"Black Truffle present Meith, a new composition in two parts from prolific composer/theorist François Bonnet. Usually operating under his Kassel Jaeger moniker, Bonnet is a major figure in contemporary electronics and electro-acoustic music, collaborating with artists such as Lucy Railton, Jim O'Rourke, and Stephen O'Malley, and releasing his work on labels including Editions Mego, Senufo, and Shelter Press. Always meticulously detailed yet immediately affecting, Bonnet's work situates itself at a very personal intersection between the traditions of academic electronic and electroacoustic music, and a more shadowy, underground group of approaches to experimental sound: kosmische musik, the tape murk of the 1980s underground, the haunted ambience of Christoph Heemann & Co. Meith immediately welcomes you into its densely layered sound world of electronic tones, positive organ, and unidentifiable field-recorded textures. Almost static yet constantly in flux, it deliberately opens itself up to repeated and varied listening: from a distance, its many voices cohere into a monolithic plane of sound, while closer inspection reveals myriad details and momentary events. Like a drop of ink spreading through water, harmonic material present in one voice gradually fans out into the whole arrangement, creating fleeting moments of unity amid the constantly shifting waves of tone and texture. Far from the austerity of some contemporary electro-acoustic music, Meith affects the listener as overwhelming organic; its individual layers are unstable and at times near-chaotic, imbued with life. Though it can appear almost formless, the piece undergoes major shifts throughout its duration, from the austere dissonance of the opening moments to the surging harmonies that appear midway through the second side before the piece gradually dissolves into a spectral glimmer." - Black Truffle .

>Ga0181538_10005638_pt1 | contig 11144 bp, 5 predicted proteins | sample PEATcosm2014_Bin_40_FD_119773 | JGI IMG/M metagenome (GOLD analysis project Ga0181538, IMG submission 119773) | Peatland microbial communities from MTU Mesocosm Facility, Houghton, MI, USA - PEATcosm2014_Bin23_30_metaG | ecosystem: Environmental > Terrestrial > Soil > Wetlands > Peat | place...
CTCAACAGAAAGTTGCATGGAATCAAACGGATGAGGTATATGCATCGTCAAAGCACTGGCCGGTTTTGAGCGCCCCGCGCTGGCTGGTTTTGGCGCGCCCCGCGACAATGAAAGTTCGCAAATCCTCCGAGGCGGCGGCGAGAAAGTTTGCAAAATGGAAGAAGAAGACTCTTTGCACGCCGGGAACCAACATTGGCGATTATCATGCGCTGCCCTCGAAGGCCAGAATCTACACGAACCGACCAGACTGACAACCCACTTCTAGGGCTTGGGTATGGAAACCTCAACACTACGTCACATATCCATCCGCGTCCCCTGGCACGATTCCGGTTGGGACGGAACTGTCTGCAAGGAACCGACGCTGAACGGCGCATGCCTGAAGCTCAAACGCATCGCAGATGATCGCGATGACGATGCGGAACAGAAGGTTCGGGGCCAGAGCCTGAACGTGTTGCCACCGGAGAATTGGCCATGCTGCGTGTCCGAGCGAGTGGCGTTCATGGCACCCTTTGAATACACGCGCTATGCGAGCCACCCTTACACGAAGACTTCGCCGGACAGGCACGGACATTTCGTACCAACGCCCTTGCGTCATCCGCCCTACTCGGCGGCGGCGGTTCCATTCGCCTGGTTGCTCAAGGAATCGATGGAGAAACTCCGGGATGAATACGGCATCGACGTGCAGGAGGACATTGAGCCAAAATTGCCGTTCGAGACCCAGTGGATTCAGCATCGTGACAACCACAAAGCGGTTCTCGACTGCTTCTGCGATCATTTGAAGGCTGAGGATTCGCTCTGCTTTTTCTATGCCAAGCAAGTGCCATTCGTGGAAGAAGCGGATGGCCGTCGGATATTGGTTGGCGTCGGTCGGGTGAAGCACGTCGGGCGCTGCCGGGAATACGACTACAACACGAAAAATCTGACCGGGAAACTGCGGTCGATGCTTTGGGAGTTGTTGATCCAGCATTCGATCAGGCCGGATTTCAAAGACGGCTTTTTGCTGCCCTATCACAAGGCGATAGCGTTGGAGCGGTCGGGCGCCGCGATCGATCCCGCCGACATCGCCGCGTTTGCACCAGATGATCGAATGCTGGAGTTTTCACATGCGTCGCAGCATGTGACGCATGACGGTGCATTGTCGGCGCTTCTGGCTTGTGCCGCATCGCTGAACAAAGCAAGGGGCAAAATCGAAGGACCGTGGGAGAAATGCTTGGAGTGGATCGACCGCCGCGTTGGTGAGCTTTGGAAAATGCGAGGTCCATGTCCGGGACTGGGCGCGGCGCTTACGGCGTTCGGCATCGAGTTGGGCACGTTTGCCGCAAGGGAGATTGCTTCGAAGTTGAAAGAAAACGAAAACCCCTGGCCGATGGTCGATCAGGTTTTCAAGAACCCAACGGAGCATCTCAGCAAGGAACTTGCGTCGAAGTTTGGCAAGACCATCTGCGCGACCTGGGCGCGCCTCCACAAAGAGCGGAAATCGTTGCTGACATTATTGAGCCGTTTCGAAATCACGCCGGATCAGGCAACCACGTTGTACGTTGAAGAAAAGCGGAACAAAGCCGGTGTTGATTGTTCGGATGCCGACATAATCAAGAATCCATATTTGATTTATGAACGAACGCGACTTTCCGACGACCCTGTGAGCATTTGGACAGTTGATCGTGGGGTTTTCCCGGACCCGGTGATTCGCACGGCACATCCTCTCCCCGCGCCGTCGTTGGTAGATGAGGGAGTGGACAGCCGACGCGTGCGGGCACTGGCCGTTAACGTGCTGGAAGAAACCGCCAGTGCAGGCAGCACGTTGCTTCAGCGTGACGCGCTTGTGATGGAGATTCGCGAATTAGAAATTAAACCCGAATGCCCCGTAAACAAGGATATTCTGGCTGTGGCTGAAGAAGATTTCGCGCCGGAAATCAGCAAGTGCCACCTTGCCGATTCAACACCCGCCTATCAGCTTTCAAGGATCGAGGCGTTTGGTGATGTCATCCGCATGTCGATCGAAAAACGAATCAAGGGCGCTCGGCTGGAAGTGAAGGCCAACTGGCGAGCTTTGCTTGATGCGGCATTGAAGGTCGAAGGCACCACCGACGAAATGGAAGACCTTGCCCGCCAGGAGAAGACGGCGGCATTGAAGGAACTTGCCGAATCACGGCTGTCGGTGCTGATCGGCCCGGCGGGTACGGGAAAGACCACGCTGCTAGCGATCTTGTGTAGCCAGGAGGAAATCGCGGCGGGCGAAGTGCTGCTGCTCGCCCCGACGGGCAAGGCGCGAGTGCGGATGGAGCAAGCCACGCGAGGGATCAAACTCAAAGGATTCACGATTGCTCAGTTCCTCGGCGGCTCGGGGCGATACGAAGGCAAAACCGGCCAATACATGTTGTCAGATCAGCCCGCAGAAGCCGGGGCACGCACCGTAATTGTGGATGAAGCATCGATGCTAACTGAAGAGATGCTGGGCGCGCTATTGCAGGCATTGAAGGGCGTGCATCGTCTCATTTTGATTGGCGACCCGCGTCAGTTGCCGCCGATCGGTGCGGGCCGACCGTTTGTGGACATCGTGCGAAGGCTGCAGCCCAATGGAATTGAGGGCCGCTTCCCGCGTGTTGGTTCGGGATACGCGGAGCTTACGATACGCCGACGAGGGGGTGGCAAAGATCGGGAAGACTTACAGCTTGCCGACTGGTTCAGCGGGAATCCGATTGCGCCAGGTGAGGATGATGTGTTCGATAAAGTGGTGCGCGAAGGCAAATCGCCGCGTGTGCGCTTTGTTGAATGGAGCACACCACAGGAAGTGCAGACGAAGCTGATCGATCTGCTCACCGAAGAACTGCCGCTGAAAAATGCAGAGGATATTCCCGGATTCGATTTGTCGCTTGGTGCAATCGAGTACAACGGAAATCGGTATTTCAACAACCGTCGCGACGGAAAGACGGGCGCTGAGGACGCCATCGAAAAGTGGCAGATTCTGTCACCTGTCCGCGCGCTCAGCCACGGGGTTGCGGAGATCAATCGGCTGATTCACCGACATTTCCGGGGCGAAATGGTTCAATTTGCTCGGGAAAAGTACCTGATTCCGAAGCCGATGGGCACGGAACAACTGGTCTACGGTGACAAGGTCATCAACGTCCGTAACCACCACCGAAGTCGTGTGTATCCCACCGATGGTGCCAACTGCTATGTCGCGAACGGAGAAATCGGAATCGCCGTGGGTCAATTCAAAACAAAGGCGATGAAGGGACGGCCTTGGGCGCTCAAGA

After nearly a decade of false starts, multiple game plans veering off the rails, and a handful of shattered hopes and/or dreams, the odyssey is finally complete—the new Fusetron site is here.
This is the first phase of a multipart rollout that will span the next few months: the currently browsable stock includes miscellaneous new releases from the past 8+ months (we have a lot of catching up to do), plus approximately a third of our backstock. Note that we’ve reduced/slashed prices on many titles and will continue to do so in order to make room for new stock. We’ll also be expanding / tweaking / improving / debugging the site itself (for example, we still have work to do on the automated international postage system, not to mention the inevitable inventory discrepancies that come with transferring an ancient and massive database to a new system).
Over the next few months, as we take inventory, clean house, and delve into our storage, we will be uploading thousands of additional items, gradually, on a near-daily basis. This will include the majority of the LPs, as well as many titles, in all formats, once thought long-gone. Many currently “sold out” items are likely to resurface.
Finally, once our general backstock is up (probably in the next two or three months) we’ll begin making our extensive stockpile of rarities available online for the first time: tons of random out-of-print titles, "deadstock," warehouse finds, secondhand collectibles, etc., accumulated over the past few decades.
Frequent/returning customers will be getting early access to these items. Details to follow on how this will work (a priority mailing list? a 'frequent flyer'-like program?), but it will not be based on dollars spent. We want to reward those who consistently support us, especially in the discogs marketplace era (to those who show up trying to poach five copies of a one-off rarity, and nothing else, ever… ¯\_(ツ)_/¯ ).
So—we suggest you take some time to dig through the site—even we’ve been surprised by what’s been turning up, and there’s much more to come.